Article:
Duck River research: TNC is partnering with the U.S. Fish and Wildlife Service, the Tennessee Wildlife Resources Agency and Tennessee Tech University to conduct extensive studies to help define the water flow requirements for numerous federally endangered species, including freshwater mussels that are found nowhere else on Earth. The studies will help leaders make better decisions about the amount and locations of drinking water withdrawals from the river.
…And now, news from around the state…
Changes to TennCare (Press Release)
Due to legislation ending the Medicaid continuous enrollment requirement related to the COVID-19 pandemic on April 1, those receiving TennCare or CoverKids benefits will be required to reverify their eligibility status for the first time in three years.
TennCare is the state of Tennessee’s Medicaid program and provides health insurance to more than 1.7 million Tennesseans, according to the Tennessee Division of TennCare. It’s imperative that all members update their contact information and respond to all TennCare communication to avoid a gap in health insurance.
Every TennCare member’s eligibility will be reviewed over a 12-month period and, where approved by state or federal rules, available data sources (Internal Revenue Service (IRS) income data and Supplementation Nutrition Assistance Program (SNAP) information) will be used to automatically renew members. If a member can’t be automatically renewed, they will receive a pre-populated renewal packet by mail or a notification by email, depending on the selected preference.
Members will be selected for review when their renewal dates naturally fell. For example, if they were due to renew in June 2020, their renewal date would be in June 2023. Members will be able to complete the renewal packet through a variety of ways, including online; by phone, mail or fax; or at any county Department of Human Services (DHS) office.
For members no longer eligible for TennCare or CoverKids benefits, their information will be sent to the federal Health Care Marketplace, as required by the Centers for Medicare and Medicaid Services (CMS), where alternative health insurance options are available.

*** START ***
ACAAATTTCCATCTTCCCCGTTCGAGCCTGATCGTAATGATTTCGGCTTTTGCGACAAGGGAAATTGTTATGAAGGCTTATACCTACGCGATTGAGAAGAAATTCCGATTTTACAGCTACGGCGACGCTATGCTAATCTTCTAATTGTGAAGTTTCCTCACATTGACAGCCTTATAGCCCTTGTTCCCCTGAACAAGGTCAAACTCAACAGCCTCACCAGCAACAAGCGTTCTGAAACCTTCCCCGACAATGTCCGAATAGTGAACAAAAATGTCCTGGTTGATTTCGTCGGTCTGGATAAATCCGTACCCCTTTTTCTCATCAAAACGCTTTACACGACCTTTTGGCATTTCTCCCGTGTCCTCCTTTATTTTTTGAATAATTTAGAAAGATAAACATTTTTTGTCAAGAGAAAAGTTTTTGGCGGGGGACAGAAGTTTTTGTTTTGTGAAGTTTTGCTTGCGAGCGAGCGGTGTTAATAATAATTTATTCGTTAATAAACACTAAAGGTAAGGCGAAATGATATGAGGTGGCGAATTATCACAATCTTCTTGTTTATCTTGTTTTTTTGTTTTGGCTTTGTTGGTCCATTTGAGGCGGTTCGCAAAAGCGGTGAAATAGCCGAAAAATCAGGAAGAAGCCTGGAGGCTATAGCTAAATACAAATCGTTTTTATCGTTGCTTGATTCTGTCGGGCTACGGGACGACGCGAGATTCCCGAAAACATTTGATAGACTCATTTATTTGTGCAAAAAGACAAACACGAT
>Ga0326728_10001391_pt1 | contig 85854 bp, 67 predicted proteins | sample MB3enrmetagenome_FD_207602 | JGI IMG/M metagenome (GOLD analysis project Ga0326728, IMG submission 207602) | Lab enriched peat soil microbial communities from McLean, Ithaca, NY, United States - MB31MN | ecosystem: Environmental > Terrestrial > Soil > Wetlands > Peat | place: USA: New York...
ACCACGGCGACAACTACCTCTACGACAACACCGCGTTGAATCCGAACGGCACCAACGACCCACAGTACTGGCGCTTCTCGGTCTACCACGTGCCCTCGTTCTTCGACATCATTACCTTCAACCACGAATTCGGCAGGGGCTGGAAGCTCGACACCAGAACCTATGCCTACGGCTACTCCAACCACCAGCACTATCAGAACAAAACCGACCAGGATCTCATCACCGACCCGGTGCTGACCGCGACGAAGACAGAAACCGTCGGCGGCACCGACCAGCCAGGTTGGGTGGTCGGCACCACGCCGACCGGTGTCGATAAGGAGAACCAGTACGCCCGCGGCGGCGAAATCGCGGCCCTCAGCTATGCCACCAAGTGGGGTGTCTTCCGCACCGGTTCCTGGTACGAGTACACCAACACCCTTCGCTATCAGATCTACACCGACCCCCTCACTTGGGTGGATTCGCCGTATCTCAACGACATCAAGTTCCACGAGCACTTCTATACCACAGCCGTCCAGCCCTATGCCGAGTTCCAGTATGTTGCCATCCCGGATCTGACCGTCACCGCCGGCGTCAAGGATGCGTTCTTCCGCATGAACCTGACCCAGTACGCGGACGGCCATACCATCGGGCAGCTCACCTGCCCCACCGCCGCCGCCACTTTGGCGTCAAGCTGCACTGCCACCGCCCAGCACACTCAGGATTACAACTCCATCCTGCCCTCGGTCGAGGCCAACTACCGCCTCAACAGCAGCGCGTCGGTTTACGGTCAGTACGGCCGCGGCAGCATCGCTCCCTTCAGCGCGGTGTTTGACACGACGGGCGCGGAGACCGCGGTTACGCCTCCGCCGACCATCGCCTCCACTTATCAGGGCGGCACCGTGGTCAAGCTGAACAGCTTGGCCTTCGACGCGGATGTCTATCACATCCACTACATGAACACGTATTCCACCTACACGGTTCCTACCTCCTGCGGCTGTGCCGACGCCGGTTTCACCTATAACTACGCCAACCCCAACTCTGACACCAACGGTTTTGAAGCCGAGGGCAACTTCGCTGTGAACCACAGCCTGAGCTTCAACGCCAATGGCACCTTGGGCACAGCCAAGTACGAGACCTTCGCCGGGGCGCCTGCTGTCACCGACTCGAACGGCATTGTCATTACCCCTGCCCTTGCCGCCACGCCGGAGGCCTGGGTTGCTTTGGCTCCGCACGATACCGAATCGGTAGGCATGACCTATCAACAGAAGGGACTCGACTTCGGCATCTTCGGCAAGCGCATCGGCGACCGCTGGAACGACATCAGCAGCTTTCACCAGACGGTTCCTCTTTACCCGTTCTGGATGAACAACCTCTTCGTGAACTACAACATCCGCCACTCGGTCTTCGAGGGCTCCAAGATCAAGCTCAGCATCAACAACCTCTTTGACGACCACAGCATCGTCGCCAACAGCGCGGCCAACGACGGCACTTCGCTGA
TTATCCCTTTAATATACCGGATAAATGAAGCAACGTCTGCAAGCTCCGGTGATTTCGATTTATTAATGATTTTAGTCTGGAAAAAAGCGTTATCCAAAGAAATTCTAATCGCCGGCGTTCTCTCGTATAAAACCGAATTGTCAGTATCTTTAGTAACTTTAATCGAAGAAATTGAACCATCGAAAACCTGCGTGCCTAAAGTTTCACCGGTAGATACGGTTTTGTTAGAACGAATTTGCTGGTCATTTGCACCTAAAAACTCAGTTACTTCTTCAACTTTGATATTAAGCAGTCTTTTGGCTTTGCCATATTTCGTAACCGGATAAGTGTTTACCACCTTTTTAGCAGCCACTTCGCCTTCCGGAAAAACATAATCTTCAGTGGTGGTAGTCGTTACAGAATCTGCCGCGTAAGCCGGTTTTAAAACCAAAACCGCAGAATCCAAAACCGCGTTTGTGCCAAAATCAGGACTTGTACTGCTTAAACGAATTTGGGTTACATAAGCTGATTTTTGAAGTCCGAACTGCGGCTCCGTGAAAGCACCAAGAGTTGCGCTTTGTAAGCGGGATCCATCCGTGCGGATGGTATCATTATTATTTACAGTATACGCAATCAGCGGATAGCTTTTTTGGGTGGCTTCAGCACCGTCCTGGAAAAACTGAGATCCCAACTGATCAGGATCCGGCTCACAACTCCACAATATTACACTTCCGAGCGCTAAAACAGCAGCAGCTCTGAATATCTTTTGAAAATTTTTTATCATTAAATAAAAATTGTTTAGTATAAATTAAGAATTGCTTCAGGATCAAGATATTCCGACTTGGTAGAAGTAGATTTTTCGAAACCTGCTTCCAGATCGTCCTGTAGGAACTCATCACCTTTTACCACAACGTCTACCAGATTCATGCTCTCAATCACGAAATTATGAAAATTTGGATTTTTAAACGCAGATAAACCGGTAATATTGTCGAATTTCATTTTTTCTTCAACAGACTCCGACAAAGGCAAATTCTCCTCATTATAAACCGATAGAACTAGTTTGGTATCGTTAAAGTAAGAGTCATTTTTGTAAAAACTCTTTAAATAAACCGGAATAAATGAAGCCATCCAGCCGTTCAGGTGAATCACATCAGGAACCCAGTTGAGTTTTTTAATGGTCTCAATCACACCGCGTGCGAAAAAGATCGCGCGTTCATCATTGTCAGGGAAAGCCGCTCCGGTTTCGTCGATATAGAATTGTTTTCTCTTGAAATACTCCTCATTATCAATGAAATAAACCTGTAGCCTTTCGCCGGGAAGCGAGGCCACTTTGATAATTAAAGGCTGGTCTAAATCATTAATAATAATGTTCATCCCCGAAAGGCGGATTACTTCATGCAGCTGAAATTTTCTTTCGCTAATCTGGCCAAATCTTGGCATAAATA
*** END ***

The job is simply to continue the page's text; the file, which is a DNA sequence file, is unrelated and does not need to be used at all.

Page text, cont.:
CMS is opening an Affordable Care Act (ACA) special enrollment period from March 31, 2023, to July 31, 2024, for those losing health care coverage after the end of Medicaid’s continuous enrollment provision. Those eligible will have 60 days after they submit their application to select a HealthCare.gov Marketplace plan. Coverage starts the first day of the month after they select a plan.
TennCare Connect, the online portal where members can update their information and renew their coverage, and the new mobile app have been updated and improved to help make renewal easier. Members should log in to TennCareConnect.tn.gov or call 855-259-0701 to start the process.
More information on TennCare and the renewal process can be found at tn.gov/tenncare/renewals.
Maury Regional Health also has certified financial counselors available to answer questions. For more information, call 931.381.1111, extension 7262, or go to MauryRegional.com/TennCare.
Final Story of the Day (Maury County Source)
March is a big month for concerts in Nashville. On March 15th, you can find Laney Wilson playing. The reigning CMA Female Vocalist of the Year and New Artist of the Year — who broke out with the 2020 chart-topper "Things A Man Oughta Know" — plays a club gig in Music City on the tail end of her "Country With A Flare Tour." $1 from each ticket donated to non-profit We Are Moving The Needle. Buy tickets at brooklynbowl.com.
March 18: Buddy Guy will perform at Ryman Auditorium
Is the blues great really quitting the road? Look no further than the name of this trek: "The Damn Right Farewell Tour." Time will tell if this is the last time Guy, 86, holds court at the Ryman — either way, it's an opportunity not to be missed. Learn more and get tickets at www.ryman.com